Western scientists have been studying happiness, trying to determine the factors that create it. There is a fair amount of focus on external elements, such as geographic location and demographic status, as if there is a magic formula to be discovered that can be reproduced. Of course, we all know that happiness is something that comes from within. It’s really nothing more than a collection of pleasant feelings.
And happiness is not static. It comes and goes. Any attempt to fix happiness in a permanent state will be complicated by the fear of losing it or the craving for more of it. Everything in life is in motion. All kinds of feelings have their ebb and flow––joy, anger, boredom, lust. Trying to fend off the “bad” feelings and keep only the “good” ones is like standing at the edge of the ocean and trying to control the waves. I can’t just embrace and hold onto the waves that I like. I can’t push away or avoid the waves that I don’t like. Trying to would be useless.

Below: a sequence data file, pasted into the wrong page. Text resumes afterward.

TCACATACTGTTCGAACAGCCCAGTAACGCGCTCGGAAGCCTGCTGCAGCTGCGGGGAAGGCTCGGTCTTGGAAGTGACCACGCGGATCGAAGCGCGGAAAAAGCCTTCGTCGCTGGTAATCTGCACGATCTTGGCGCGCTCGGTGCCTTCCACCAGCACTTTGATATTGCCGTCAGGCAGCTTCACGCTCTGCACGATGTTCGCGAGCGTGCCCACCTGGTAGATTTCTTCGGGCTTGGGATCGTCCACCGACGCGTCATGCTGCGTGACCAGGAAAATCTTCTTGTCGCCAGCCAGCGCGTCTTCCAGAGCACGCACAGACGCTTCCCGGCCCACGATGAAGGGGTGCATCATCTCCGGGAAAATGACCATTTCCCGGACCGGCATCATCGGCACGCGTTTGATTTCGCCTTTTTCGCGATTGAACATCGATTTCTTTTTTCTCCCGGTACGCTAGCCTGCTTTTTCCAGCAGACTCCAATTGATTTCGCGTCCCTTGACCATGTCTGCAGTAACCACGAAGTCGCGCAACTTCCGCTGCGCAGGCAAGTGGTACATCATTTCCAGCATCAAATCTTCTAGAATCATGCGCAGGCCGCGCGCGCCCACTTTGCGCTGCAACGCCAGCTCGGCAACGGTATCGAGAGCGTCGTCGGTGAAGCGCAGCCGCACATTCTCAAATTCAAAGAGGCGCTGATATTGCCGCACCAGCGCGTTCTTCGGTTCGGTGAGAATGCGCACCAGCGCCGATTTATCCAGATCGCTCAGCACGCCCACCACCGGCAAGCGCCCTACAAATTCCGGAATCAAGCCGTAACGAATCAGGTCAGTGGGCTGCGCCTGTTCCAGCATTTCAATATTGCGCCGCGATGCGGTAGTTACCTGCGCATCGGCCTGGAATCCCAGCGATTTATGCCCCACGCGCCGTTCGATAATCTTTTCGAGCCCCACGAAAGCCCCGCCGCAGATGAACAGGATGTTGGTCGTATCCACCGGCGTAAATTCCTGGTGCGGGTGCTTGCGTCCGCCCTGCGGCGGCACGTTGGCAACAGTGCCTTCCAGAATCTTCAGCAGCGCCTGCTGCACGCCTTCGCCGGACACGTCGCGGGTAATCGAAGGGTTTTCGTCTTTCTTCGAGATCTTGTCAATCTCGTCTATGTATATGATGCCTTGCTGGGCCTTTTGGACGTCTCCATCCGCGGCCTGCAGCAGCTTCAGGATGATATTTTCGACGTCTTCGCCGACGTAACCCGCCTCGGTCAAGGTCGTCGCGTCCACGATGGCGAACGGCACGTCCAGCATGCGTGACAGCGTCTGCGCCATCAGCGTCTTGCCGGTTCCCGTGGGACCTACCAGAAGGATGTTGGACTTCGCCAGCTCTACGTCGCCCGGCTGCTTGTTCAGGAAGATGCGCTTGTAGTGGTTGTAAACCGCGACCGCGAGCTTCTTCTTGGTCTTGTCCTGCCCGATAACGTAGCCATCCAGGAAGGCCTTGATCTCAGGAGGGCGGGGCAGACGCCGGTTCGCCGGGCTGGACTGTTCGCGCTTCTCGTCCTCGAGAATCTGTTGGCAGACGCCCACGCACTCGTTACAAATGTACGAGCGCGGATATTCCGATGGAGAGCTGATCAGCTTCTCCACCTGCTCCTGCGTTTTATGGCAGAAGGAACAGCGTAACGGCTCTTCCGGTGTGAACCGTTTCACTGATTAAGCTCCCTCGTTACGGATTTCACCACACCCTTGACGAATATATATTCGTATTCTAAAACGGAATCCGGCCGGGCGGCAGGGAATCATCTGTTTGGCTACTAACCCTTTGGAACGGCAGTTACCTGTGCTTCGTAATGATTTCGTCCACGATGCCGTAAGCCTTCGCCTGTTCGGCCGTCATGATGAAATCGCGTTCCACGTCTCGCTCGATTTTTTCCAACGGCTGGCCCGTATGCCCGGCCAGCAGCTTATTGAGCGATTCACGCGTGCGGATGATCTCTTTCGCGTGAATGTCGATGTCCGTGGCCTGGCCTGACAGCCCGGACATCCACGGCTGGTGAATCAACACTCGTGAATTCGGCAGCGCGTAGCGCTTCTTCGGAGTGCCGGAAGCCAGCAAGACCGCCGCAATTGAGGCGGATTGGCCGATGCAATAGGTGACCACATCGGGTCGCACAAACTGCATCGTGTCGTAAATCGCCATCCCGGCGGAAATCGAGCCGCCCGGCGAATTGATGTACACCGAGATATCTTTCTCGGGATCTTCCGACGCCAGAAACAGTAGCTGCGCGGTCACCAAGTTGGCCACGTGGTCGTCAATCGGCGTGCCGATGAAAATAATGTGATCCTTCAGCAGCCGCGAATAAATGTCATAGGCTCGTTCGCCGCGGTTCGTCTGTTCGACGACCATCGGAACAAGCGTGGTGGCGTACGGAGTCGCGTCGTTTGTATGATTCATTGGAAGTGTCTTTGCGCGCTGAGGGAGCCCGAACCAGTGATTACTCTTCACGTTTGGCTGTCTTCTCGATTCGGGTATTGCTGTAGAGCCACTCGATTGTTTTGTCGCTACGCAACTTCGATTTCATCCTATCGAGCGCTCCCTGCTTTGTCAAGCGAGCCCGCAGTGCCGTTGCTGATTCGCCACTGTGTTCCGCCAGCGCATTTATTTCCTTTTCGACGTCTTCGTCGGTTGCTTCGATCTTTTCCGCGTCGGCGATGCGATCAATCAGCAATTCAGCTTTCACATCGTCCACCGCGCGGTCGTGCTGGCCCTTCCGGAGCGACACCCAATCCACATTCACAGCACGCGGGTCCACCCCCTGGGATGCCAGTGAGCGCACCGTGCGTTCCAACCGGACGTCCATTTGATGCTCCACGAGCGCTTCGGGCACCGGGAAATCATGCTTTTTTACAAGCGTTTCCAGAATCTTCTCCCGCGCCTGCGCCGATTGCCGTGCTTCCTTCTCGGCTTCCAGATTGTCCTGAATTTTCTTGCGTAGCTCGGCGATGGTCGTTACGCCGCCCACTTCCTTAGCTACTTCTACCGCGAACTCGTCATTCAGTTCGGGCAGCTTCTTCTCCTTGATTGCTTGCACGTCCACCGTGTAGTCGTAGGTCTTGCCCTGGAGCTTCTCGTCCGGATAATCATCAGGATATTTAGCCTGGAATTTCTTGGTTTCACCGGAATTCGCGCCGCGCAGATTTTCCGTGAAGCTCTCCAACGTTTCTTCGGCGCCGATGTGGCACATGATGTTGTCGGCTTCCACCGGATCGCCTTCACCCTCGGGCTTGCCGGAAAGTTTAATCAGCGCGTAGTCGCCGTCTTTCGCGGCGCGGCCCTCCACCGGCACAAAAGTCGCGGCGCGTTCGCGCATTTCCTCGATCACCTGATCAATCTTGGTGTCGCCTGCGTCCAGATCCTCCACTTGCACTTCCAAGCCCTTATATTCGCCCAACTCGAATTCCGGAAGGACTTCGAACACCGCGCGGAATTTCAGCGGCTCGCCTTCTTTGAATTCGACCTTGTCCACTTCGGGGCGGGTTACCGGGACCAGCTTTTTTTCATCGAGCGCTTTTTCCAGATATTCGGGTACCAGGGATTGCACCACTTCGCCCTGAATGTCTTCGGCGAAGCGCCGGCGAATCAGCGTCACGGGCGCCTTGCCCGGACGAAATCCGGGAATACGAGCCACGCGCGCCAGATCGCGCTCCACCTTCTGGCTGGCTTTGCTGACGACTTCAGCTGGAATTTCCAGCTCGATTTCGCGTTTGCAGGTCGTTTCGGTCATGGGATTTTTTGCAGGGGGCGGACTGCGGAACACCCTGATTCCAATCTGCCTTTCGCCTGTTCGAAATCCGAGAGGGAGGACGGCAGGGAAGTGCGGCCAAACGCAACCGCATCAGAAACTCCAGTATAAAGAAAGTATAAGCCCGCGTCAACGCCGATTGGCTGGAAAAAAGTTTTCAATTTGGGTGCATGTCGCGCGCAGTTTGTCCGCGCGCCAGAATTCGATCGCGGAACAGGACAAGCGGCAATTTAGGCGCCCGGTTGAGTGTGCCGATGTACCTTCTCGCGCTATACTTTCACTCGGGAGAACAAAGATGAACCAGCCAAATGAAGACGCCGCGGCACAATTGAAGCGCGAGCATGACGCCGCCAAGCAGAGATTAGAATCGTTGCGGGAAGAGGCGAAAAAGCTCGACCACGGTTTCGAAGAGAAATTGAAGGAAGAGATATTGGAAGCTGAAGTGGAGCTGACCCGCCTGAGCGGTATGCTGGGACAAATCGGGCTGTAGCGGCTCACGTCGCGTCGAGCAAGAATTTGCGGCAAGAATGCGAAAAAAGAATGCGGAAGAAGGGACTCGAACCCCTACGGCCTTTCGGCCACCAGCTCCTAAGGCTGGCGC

Why aren’t we studying Peace? Peace is acceptance. It’s sitting on the shore and watching the waves, admiring the beauty and the power of the ocean. But even peace is not static. It requires adjustment of my position. I don’t sit there and let the tide cover me over and drown me. I have to keep changing, too. I have to keep moving my perspective into the present.